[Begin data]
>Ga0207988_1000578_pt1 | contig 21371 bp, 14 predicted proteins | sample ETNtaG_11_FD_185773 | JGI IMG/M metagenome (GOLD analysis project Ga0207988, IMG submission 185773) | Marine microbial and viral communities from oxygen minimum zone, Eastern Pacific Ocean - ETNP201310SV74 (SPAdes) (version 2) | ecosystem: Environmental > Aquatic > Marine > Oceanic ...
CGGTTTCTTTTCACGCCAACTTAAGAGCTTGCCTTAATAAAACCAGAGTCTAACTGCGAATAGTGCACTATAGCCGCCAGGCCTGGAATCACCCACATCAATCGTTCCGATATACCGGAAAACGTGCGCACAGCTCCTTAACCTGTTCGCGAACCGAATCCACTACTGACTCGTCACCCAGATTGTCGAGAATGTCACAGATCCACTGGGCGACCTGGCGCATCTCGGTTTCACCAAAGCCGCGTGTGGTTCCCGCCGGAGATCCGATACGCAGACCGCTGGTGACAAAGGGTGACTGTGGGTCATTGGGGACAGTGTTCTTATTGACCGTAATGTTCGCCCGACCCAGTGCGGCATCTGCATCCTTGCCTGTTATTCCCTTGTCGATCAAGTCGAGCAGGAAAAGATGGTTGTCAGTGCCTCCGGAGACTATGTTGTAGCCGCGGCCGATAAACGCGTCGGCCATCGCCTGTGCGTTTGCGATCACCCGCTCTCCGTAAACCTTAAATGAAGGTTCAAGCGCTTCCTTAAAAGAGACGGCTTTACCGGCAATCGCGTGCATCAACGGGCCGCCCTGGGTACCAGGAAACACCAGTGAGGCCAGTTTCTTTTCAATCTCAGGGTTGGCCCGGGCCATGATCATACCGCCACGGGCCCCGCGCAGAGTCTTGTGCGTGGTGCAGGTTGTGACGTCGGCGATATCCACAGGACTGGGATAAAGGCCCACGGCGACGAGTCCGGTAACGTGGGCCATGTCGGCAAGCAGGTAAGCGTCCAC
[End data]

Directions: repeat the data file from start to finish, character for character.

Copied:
>Ga0207988_1000578_pt1 | contig 21371 bp, 14 predicted proteins | sample ETNtaG_11_FD_185773 | JGI IMG/M metagenome (GOLD analysis project Ga0207988, IMG submission 185773) | Marine microbial and viral communities from oxygen minimum zone, Eastern Pacific Ocean - ETNP201310SV74 (SPAdes) (version 2) | ecosystem: Environmental > Aquatic > Marine > Oceanic ...
CGGTTTCTTTTCACGCCAACTTAAGAGCTTGCCTTAATAAAACCAGAGTCTAACTGCGAATAGTGCACTATAGCCGCCAGGCCTGGAATCACCCACATCAATCGTTCCGATATACCGGAAAACGTGCGCACAGCTCCTTAACCTGTTCGCGAACCGAATCCACTACTGACTCGTCACCCAGATTGTCGAGAATGTCACAGATCCACTGGGCGACCTGGCGCATCTCGGTTTCACCAAAGCCGCGTGTGGTTCCCGCCGGAGATCCGATACGCAGACCGCTGGTGACAAAGGGTGACTGTGGGTCATTGGGGACAGTGTTCTTATTGACCGTAATGTTCGCCCGACCCAGTGCGGCATCTGCATCCTTGCCTGTTATTCCCTTGTCGATCAAGTCGAGCAGGAAAAGATGGTTGTCAGTGCCTCCGGAGACTATGTTGTAGCCGCGGCCGATAAACGCGTCGGCCATCGCCTGTGCGTTTGCGATCACCCGCTCTCCGTAAACCTTAAATGAAGGTTCAAGCGCTTCCTTAAAAGAGACGGCTTTACCGGCAATCGCGTGCATCAACGGGCCGCCCTGGGTACCAGGAAACACCAGTGAGGCCAGTTTCTTTTCAATCTCAGGGTTGGCCCGGGCCATGATCATACCGCCACGGGCCCCGCGCAGAGTCTTGTGCGTGGTGCAGGTTGTGACGTCGGCGATATCCACAGGACTGGGATAAAGGCCCACGGCGACGAGTCCGGTAACGTGGGCCATGTCGGCAAGCAGGTAAGCGTCCAC